US Homeland Security reveals “evidence” for domain seizures

There is finally some explanation as to why the US Department of Homeland Security (DHS) and Immigration & Customs Enforcement Agency (ICE) seized the domains of several popular music blogs and BitTorrent aggregators. The owners of these sites were completely caught off guard by the action, and have been asking for answers since the raids took place three weeks ago.

Unfortunately, the answers that appear in the ICE affidafit, which was signed by US Magistrate Judge Margaret A. Nagle on November 17th, don’t really provide a solid justification for the raids that took place on the five specified domains, including Rapgodfathers.com and Torrent-Finder.com.

US Homeland Security reveals "evidence" for domain seizures

Despite the lack of justification, however, the affidavit does provide a couple of interesting revelations:

–          The US government agencies involved in the seizures relied on the testimony of Motion Picture Association of America (MPAA) and Recording Industry Association of America (RIAA) representatives when determining that the sites were breaking copyright laws.

–          The ICE agent whose signature appears on the affidavit downloaded copyrighted material using torrent aggregators and provided that as a basis of evidence for the case.

Perhaps one of the most telling pieces of information included in the document is this statement from the ICE agent:  “I believe that each of these websites are actively facilitating the distribution of pirated content. Based on the investigation, it appears that website administrators and/or representatives from each of these five websites supply access to, and advertising for, the pirated content via their websites and/or provide access for any Internet users to download such pirated content.”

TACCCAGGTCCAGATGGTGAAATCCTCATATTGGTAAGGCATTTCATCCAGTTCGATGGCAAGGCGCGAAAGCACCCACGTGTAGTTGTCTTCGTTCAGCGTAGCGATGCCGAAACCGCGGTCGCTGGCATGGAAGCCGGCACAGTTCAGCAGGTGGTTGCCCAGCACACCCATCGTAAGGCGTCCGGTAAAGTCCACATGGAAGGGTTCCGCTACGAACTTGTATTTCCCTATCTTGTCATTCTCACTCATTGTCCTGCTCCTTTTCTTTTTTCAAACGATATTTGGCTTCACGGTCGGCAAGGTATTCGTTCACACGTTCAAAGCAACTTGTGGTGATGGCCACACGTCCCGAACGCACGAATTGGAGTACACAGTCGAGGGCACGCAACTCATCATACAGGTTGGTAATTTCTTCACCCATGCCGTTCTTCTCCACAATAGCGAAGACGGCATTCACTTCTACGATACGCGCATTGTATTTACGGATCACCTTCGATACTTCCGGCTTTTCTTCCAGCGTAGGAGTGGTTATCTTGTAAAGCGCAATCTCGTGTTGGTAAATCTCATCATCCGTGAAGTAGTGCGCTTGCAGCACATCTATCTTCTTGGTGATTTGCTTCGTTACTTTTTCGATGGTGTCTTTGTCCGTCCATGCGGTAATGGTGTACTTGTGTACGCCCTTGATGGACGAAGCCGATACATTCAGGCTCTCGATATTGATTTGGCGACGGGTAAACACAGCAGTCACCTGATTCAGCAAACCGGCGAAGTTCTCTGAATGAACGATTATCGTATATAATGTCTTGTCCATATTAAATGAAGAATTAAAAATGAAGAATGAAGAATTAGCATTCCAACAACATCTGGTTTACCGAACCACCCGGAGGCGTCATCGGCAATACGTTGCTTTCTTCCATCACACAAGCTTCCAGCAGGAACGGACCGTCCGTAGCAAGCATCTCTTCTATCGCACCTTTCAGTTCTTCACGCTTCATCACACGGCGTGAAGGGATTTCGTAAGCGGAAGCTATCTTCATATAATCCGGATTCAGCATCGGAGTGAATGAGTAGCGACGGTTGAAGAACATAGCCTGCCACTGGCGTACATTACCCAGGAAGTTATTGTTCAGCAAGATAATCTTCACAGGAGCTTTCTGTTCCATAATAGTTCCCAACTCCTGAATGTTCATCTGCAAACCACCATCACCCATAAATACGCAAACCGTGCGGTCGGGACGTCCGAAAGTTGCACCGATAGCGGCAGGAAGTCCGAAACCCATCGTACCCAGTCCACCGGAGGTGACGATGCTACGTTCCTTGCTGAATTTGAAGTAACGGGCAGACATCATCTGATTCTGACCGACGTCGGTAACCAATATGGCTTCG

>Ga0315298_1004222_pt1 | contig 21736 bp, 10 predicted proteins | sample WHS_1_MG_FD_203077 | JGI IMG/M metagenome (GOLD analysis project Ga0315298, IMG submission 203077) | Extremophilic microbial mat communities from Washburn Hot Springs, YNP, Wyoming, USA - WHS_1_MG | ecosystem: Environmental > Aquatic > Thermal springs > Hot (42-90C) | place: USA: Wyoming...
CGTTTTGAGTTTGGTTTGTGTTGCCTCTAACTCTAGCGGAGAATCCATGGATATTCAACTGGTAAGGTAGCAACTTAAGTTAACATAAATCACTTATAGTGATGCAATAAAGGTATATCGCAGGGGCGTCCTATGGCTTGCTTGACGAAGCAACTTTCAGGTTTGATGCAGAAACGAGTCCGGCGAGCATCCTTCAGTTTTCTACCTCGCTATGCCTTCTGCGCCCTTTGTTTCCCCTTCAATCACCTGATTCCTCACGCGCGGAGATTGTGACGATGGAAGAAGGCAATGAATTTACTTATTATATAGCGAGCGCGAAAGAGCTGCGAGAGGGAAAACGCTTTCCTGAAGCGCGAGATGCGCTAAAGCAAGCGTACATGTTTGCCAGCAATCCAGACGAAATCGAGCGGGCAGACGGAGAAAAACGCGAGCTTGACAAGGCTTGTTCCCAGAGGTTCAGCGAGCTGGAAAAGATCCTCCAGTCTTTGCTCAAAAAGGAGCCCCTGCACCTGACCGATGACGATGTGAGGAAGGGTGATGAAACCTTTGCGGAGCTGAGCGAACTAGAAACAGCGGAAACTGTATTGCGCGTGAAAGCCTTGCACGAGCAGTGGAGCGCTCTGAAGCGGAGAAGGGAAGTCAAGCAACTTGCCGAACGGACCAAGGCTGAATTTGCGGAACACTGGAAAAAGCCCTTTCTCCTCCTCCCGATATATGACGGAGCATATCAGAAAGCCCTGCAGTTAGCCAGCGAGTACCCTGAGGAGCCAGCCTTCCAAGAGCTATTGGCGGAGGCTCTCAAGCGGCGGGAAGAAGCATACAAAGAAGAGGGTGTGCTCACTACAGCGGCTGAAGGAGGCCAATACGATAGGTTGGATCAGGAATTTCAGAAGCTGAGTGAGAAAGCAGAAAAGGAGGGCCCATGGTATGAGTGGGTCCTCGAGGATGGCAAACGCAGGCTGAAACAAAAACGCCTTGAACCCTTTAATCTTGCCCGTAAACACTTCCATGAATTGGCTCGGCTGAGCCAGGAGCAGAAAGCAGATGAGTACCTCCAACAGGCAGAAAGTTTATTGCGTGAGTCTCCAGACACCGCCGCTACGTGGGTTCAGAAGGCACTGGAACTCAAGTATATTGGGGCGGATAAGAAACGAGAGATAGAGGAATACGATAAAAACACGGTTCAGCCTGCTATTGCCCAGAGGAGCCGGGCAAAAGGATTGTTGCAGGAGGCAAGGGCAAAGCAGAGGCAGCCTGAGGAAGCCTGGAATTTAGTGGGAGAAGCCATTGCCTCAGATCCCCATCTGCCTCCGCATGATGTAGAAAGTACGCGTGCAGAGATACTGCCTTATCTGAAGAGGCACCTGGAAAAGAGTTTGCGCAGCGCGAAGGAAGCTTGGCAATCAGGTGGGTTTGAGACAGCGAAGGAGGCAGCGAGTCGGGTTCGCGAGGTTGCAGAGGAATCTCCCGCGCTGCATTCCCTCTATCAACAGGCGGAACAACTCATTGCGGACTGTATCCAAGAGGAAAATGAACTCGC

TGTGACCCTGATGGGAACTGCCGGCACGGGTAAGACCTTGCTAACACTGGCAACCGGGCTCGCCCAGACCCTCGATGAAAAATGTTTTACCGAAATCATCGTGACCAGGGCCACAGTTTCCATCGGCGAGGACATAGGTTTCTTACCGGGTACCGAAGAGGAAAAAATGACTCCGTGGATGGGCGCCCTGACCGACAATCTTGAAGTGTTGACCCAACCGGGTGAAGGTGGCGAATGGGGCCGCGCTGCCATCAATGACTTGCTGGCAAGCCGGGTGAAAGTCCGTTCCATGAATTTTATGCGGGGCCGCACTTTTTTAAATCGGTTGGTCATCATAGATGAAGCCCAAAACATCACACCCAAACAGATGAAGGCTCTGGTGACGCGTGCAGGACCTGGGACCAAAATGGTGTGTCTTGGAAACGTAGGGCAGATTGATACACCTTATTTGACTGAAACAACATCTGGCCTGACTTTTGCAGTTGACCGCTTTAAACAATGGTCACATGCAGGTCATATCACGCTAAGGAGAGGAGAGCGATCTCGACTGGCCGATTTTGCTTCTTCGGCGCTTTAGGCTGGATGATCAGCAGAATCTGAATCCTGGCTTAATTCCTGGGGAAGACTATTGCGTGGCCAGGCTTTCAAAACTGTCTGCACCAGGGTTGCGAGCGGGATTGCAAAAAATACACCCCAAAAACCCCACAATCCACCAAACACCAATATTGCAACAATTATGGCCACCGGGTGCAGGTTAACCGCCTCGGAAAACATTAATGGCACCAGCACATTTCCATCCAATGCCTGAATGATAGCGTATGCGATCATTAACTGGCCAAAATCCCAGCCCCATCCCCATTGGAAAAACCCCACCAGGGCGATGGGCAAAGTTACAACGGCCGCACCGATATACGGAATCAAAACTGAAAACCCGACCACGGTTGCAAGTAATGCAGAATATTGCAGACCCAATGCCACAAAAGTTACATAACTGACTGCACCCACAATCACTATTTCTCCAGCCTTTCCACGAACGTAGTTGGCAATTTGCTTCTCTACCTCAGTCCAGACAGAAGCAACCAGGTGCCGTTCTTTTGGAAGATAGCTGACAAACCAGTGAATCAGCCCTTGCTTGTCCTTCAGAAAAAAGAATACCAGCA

MPAA spokeswoman Elizabeth Kaltman downplayed the organizations role in the raids when responding to inquiries submitted by paidcontent.org. “Like any rightsholder, we investigate cases of theft of our intellectual property. We report that to the authorities and they decide what appropriate action should be taken,” she said, and declined further comment.

All of this only supports the speculation that these entertainment industry organizations are exploiting a legal grey-area to suit their profit margins without regard to the future implications of their actions. If hosting a system that provides search results equates to “facilitating the distribution of pirated content”, Google, Bing, and other search engines had better get ready to do some serious censoring of their returned results. Also, record labels are going to have to realize that it’s not a good idea to rat out the sites that they’re using to “leak” their own artists’ tracks.